Meet the nerds who are making life hell for the White House right now

The number crunchers at the Congressional Budget Office call it as they see it

Chris Moody
Yahoo News

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Congressional Budget Office Director Doug Elmendorf (Christian Science Monitor)

Barely an hour had passed since the Congressional Budget Office unveiled a report on Feb. 4 about the Affordable Care Act’s impact on the labor market before the White House alerted reporters about a conference call with President Barack Obama’s top economist, Jason Furman.

The CBO, a nonpartisan research service that provides Congress with legislation analysis, had released a paper predicting that Americans would work less as a result of Obamacare. According to the report, workers would trim hours so they could still qualify for a federal health insurance subsidy or because they no longer needed a job to obtain health insurance. The report indicated that Obamacare would decrease labor participation by the equivalent of 2 million jobs by 2017.

Republicans, sensing an opportunity to chip away further at the reputation of a law they have spent years trying to repeal, seized on the "2 million" number and declared that Obamacare would “kill” millions of jobs.

Democrats acted fast to try to correct the misinterpretation.

“This is not businesses cutting back on jobs,” Furman said during the conference call, in an attempt to push back on the Republican talking point and put a favorable spin the CBO-provided numbers. “This is people having new choices.”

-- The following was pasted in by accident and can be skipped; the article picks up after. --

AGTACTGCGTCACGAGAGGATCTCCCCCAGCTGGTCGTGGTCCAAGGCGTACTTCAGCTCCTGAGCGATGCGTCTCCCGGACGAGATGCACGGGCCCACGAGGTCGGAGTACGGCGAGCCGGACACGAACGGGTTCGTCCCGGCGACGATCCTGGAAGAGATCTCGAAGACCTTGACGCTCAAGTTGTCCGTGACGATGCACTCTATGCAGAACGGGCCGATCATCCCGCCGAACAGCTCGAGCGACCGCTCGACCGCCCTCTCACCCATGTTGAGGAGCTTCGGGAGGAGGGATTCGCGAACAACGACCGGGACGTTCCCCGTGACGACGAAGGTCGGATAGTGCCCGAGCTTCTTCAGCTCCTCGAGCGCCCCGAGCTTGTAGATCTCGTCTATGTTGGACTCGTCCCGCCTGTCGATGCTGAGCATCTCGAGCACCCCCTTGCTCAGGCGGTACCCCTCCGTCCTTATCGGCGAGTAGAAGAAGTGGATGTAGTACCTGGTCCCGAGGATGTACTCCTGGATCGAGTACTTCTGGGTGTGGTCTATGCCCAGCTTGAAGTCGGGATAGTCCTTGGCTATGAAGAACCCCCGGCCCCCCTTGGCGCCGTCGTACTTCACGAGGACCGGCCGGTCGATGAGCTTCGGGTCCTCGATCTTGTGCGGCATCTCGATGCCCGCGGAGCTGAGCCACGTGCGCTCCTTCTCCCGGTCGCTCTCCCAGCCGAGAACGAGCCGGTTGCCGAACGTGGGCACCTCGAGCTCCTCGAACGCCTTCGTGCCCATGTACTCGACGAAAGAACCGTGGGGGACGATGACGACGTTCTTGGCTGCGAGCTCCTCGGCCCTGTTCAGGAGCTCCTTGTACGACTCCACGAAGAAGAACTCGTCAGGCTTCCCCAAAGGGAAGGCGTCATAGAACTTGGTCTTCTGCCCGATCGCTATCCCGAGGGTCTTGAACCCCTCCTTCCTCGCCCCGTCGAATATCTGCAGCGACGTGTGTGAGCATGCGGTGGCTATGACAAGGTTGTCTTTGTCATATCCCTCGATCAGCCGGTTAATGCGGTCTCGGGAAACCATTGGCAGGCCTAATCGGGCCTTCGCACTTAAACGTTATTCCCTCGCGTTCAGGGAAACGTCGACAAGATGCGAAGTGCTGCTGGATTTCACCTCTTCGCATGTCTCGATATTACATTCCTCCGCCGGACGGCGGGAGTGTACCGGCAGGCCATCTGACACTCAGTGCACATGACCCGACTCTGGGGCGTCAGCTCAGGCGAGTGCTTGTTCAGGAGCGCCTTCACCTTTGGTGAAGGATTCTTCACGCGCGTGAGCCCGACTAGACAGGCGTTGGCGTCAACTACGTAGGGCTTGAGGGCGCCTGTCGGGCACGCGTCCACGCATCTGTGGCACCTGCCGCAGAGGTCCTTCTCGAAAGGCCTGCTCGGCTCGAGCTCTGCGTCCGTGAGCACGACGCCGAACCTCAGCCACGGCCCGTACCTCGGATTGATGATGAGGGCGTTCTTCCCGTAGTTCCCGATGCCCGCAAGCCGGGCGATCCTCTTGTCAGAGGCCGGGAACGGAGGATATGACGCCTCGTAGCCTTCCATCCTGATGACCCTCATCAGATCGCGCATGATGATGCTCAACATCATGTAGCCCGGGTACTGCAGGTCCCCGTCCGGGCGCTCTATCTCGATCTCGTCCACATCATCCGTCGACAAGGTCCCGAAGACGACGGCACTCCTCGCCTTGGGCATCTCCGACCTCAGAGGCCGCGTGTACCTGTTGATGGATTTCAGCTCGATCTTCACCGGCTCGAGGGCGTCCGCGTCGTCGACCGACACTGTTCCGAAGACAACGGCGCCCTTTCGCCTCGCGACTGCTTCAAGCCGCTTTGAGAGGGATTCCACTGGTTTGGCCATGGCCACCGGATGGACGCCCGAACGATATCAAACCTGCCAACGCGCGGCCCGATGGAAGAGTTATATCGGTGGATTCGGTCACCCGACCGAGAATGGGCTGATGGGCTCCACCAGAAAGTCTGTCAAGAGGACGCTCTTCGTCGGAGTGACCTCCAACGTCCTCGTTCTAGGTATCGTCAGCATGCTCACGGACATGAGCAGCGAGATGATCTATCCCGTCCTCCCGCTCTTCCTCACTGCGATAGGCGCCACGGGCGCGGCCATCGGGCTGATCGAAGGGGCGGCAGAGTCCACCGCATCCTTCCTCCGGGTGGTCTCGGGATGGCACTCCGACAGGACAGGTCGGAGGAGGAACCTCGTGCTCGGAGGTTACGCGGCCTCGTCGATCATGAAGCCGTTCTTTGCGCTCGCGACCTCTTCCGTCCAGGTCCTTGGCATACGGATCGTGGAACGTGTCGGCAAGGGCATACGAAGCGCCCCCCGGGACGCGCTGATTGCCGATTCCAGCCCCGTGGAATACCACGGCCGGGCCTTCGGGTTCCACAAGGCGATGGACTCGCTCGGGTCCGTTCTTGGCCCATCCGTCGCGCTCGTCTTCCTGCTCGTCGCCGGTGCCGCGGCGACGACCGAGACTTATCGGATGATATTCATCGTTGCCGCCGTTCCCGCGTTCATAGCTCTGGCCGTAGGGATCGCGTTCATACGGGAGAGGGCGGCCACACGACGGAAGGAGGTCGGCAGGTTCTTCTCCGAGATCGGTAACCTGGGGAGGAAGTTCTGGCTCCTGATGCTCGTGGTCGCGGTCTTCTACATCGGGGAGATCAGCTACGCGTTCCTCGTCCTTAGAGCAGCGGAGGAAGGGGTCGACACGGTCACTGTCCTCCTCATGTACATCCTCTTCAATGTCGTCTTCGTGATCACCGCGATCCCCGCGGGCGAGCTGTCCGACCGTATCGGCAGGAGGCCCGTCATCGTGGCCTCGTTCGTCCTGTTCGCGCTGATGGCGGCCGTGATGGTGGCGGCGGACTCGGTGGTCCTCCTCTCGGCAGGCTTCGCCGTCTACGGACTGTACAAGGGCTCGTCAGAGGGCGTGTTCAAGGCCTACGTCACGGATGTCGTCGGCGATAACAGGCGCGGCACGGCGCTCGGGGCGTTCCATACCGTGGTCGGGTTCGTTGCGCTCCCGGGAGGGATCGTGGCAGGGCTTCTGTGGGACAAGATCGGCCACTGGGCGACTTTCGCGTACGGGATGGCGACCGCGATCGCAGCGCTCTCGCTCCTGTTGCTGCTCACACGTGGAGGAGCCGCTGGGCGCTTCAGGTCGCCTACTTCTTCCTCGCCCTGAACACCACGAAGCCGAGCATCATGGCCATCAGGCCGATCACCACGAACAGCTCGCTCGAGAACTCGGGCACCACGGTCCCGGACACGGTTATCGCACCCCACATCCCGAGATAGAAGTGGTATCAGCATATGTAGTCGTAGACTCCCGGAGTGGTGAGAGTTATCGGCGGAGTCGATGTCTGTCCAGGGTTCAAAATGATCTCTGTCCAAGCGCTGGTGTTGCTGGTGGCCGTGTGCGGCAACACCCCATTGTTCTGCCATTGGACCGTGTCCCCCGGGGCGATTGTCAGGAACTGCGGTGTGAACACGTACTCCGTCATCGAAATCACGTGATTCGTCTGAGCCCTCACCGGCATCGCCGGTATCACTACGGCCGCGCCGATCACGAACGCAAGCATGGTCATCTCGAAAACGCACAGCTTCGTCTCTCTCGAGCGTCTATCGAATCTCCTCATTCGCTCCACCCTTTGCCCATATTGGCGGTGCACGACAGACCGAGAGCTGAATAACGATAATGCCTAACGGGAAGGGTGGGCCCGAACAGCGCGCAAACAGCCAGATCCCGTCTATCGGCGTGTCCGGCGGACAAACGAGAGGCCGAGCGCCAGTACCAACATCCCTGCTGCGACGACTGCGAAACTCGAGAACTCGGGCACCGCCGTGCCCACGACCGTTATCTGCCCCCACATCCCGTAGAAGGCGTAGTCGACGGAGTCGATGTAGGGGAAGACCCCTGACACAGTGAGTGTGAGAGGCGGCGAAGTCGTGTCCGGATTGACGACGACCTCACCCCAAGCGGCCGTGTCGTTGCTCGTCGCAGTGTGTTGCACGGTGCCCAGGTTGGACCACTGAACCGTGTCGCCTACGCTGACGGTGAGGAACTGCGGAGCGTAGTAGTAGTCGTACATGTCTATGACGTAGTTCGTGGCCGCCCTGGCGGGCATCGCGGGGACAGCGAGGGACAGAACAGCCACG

Two weeks later, the CBO released another analysis of a proposal near to the president’s heart: raising the minimum wage. And the results from this paper weren’t all good news for the administration, either.

The new report found that raising the federal minimum wage to $10.10 per hour by 2016 would result in the loss of half a million jobs, but it would also lift the wages of 16.5 million workers and lift many out of poverty. Raising the federal minimum wage to $9 per hour, the CBO found, would eliminate about 100,000 jobs.

Remove the part about lifting people out of poverty, and you've got yourself a Drudge siren.

Furman quickly announced another phoner with the press. This time, he wasn’t nearly as generous about the CBO’s findings. He accused the CBO of being an outlier among economists and disputed its conclusions outright.

“I don't think the way the headline number as being presented reflects the consensus view of economists on this topic,” Furman said, adding that it was “perfectly reasonable” to estimate that an increase in the minimum wage would have zero negative impact.

Democrats on Capitol Hill also moved to dispute the report by sharing a list of economists who support increasing the minimum wage and stood ready to highlight the fallibility of the CBO.

“In past years, the CBO itself has acknowledged the uncertainty of its own predictions and ignored new perspectives in the wide array of analysis on the minimum wage," House Minority Leader Nancy Pelosi said.

On Wednesday, CBO Director Doug Elmendorf, the head of the organization that had caused so much frustration in the halls of the White House, had his chance to defend his team’s work.